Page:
If I'm not thrilled with a paragraph I revised or a plot point in a story I'm developing or the lead for an article, then I tell myself, "Oopsie!"  The paragraph will be there tomorrow when I come back to work. As for today, I accomplished the task at hand, and I've earned myself a nice piece of dark chocolate with almonds and a true smile!

Wednesday, August 20, 2014


When I was nineteen I started a business with a partner and we called it “Hat Trick Hats”. We wanted to be portable. We sold our hand-stitched leather creations on the sidewalks of Santa Barbara and on the Wharf and Union Square in San Francisco. We wanted to be free to make our own designs and decisions and we accomplished both. We needed to make a living and sometimes we actually ended the month with a financial surplus! Of course that money was quickly spent to replenish our supplies to make more hats. Our goal was never to get rich—and we weren’t disappointed. We did want to have fun—and, happily, we were not disappointed on that front, either. Eventually, we moved on to new creative endeavors but we are still friends and we both remember that business fondly, in large part because we accomplished our most important goals.

As a writing coach and mentor I encourage my clients to name, clarify, and hone their goals. I also ask them to identify the meaning they attach to reaching those goals. I ask myself those same questions. When we understand what we want and why we want it, we don’t lose our way. We can use what we know to stay on course for days, weeks, months—whatever it takes to reach the finish line.

As a story coach, I work with writers to structure, strengthen, and develop their stories and the characters who drive those narratives—from the opening event, through major turning points to the climax and the resolution. I ask writers to explore the dilemma at the heart of their story: What is the protagonist’s driving goal and the meaning she attaches to that goal? How hard is she willing to fight to reach her goal? What does the moment look like when she realizes she cannot attain what she wants? What discovery makes her truly surrender what she wants so she can begin to understand what she needs? In fiction there is a disconnection between what the character wants in contrast to what she truly needs.  (Okay, often that’s true in life as well, but we’re talking about storytelling now…)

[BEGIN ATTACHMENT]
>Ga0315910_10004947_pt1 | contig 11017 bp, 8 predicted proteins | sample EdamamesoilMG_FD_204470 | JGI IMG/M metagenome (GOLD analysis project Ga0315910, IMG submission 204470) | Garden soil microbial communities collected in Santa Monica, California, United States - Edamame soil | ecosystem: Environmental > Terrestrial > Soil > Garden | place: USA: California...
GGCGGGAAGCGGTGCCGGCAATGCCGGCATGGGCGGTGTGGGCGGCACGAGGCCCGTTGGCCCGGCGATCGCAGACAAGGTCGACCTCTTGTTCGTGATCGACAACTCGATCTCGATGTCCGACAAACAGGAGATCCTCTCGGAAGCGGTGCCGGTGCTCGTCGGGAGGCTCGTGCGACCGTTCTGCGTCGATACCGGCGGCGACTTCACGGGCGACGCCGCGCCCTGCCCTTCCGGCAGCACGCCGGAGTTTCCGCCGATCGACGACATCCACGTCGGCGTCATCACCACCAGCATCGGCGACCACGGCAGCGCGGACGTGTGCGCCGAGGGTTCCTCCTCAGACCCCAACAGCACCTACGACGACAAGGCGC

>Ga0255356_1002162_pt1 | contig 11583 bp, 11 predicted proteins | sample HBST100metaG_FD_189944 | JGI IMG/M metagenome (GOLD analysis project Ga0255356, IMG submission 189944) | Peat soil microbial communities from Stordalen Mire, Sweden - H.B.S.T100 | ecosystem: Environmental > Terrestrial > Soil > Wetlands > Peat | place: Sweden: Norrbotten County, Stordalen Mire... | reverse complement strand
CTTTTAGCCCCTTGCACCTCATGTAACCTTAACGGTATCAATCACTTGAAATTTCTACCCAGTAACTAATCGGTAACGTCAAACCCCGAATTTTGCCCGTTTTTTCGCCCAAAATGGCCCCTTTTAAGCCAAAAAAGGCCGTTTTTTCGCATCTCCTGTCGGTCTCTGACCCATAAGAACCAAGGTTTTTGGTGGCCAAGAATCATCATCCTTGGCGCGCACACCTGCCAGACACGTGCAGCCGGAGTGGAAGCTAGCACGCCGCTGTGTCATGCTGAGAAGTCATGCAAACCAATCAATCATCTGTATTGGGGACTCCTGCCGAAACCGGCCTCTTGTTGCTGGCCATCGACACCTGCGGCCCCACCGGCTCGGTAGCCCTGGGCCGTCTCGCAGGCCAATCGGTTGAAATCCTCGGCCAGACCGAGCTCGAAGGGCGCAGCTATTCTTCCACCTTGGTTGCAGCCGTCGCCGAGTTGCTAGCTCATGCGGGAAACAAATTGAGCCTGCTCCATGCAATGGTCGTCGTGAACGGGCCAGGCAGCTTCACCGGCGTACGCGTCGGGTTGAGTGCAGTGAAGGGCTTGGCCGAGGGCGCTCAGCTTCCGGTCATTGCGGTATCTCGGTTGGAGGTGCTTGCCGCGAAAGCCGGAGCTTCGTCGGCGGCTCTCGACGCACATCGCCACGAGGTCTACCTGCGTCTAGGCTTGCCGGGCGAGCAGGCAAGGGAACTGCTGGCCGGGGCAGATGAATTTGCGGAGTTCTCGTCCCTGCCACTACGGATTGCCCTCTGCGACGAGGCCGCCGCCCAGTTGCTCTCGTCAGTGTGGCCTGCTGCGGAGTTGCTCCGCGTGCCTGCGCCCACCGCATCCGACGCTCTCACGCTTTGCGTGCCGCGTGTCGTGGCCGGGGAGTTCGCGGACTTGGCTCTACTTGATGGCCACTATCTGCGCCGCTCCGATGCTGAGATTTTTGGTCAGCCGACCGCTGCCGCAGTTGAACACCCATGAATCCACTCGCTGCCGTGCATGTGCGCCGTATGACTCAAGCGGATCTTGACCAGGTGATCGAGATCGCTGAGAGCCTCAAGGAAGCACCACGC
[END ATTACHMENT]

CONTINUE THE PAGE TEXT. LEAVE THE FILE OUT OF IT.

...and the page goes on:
As the writer, the exploration of these questions and other will help keep you motivated and on course through the first draft and the revision. When you delve into these questions and let them resonate through the story world you are creating, they will serve as your story compass.

As a working writer with seven novels published by major houses, I look for ways to expedite my own story development and writing without getting in the way of my creative process.  I love sharing my (sometimes hard-earned) knowledge with other writers. If I can help keep you on course—or guide you back when you feel you’ve lost your way—then we are both much closer to reaching our goals.

Cheers and happy writing, Sarah